Doctors like me must oppose medical discrimination against methadone patients

While working as a physician at our local San Francisco County General Hospital recently, I saw a patient I’ll call Jack. It stood out to me because I had been in the hospital for two months, an exceptionally long time for a hospital admission, as most people are only admitted for three to five days. He had been hospitalized for a stroke and needed post-acute rehabilitation in a skilled nursing facility to help him recover.

Jack also had an opioid use disorder and had been in recovery for over 30 years. He attributed his success to being on methadone, a life-saving prescription opioid used to treat dependence and addiction. His methadone treatment was also the reason why he remained hospitalized while all the nursing facilities in the area refused to accept him.

This practice of facility administrators declining methadone patients is common. It is also unethical and illegal. The Americans with Disabilities Act (ADA) was enacted in 1990 to protect the rights of people with disabilities, ensuring that they receive equal treatment and opportunity in various aspects of life.

According to the ADA, opioid use disorder is considered a disability as a chronic disease. Like Jacks, many skilled nursing facilities across the country decline to serve patients based solely on their methadone prescriptions. A recent study found that more than one-third of patient hospitalizations involved a refusal to refer a patient to another facility because of methadone treatment.

Methadone is a medication approved by the US Food and Drug Administration to treat people with opioid use disorders. It is a proven and effective treatment that allows many people to regain their health, stability and functionality. But the stigma surrounding methadone, coupled with a lack of understanding of the treatment, has led many skilled nursing facility administrators to adopt discriminatory admissions policies.

Patients are forced to choose between continuing their life-saving methadone medication or recovering after hospitalization or illness. Patients who choose to stop methadone risk losing an initial level of treatment stability, leading to a higher risk of returning to serious drug use and fatal overdose. These discriminatory policies also extend to prisons, which deprive individuals of methadone treatment, forcing them to experience excruciating withdrawal symptoms. Research shows that incarceration causes the risk of fatal overdose to skyrocket both behind bars and after release.

These practices create an environment where methadone patients are routinely denied the care they need, ultimately exacerbating health disparities. It is essential that administrators and policy makers in these facilities recognize that their policies and practices must align with the ADA to provide equitable care for all.

Several skilled nursing facilities and prisons are already facing legal action for discriminating against methadone patients. The Department of Justice recently released a statement highlighting how denying admission to people on methadone violates federal law.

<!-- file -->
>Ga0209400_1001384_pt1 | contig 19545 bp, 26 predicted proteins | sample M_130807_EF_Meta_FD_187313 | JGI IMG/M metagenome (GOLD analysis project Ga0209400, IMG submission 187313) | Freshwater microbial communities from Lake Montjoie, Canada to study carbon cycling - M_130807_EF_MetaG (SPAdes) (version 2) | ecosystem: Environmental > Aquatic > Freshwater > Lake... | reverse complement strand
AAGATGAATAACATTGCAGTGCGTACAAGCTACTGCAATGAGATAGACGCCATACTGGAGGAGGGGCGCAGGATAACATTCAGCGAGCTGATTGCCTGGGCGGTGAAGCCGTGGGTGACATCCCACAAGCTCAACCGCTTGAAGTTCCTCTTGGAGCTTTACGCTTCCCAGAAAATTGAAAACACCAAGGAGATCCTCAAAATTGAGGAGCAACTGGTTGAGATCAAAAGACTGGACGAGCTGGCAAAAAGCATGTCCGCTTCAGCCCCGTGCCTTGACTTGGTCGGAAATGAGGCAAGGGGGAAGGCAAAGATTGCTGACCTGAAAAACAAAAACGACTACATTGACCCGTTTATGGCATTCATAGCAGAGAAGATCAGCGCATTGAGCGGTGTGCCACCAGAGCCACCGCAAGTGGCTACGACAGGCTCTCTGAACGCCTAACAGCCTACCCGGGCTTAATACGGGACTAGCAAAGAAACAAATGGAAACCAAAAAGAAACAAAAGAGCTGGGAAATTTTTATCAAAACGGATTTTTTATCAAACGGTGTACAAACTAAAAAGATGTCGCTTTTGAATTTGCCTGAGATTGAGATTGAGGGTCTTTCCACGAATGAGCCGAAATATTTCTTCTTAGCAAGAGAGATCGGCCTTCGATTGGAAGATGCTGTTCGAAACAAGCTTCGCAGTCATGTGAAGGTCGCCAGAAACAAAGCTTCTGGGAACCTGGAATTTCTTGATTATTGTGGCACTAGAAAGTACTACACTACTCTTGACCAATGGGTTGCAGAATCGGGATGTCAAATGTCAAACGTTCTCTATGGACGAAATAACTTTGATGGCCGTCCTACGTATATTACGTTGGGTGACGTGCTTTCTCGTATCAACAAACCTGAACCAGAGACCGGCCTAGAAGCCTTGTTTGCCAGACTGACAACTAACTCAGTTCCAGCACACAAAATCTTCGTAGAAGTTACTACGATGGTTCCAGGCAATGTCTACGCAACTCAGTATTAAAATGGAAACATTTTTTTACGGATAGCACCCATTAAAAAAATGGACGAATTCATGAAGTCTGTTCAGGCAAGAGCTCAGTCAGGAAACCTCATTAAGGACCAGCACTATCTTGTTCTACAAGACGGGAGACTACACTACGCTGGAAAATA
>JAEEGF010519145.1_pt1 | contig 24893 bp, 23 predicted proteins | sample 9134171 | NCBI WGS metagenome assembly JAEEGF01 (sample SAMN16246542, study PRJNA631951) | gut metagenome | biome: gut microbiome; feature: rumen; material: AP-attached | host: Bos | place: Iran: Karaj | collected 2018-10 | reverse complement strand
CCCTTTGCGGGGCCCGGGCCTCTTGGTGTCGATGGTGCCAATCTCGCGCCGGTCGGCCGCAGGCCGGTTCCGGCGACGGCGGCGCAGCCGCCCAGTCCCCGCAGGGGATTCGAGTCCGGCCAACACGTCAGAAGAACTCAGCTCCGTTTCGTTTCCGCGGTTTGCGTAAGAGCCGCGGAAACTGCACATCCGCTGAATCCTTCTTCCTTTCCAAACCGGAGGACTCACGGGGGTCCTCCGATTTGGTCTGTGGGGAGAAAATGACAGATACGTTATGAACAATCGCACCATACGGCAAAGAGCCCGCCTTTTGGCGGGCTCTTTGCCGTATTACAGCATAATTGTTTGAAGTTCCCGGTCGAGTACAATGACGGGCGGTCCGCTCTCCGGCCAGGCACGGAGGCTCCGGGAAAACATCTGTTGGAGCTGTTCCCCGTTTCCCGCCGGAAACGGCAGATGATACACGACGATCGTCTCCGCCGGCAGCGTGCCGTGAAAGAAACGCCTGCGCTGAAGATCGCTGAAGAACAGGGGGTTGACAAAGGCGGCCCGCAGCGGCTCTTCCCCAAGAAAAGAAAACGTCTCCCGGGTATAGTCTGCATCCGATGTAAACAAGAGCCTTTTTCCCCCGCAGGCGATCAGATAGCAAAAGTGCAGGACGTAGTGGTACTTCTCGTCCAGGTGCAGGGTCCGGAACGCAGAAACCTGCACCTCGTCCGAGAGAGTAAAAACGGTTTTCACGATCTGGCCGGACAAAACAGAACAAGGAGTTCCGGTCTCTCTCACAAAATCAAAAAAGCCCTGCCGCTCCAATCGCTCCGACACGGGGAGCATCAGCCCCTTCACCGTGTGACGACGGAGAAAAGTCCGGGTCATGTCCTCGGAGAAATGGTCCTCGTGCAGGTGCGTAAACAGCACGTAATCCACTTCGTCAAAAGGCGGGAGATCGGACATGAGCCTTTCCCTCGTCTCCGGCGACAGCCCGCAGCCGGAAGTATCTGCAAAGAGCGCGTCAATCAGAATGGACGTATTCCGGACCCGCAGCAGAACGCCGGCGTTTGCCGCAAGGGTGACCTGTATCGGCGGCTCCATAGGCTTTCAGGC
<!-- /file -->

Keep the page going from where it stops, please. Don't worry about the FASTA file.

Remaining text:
Although some facility administrators may argue that they turn away methadone patients because of concerns about the potential for misuse or diversion of the medication to non-patients, these concerns can be addressed through appropriate medical protocols, monitoring and control of the fulfillment

Denying patients for being on methadone is not simply discriminatory; nor does it take into account the holistic needs of an individual. Individuals receiving methadone treatment often have complex health care requirements, and program staff in these facilities and prisons must strive to meet them as they would any other patient.

Furthermore, methadone discrimination is not only a legal issue, it is also a moral and public health concern. Denying people the opportunity to receive adequate care not only violates their fundamental rights, but also hinders progress in substance use disorder treatment and recovery. This comes at a time when drug overdoses are one of the leading causes of injury-related deaths in the country. In 2023 alone, there were more than 100,000 overdose deaths in the US, and the death rate is only increasing.

It is essential that policymakers, health care professionals, advocates, community members, and individuals raise awareness of this issue and take action to ensure that the ADA is complied with in all aspects of the health care system.

It is past time for all stakeholders to recognize their responsibilities and provide equal access to all patients, regardless of their medical condition or treatment.

Individuals and families who face the immediate and acute problem of not being able to find adequate post-hospital care due to methadone treatment can file a complaint with the Department of Justice to open an investigation into the practice. Hospitals and professional organizations of health care workers can also work with nursing facilities to address their concerns and establish guidelines for the care of methadone patients.

The larger community of people taking methadone, their carers and policy makers must come together to address this issue and ensure that the principles of equity and compassion guide their approach to care for each patient

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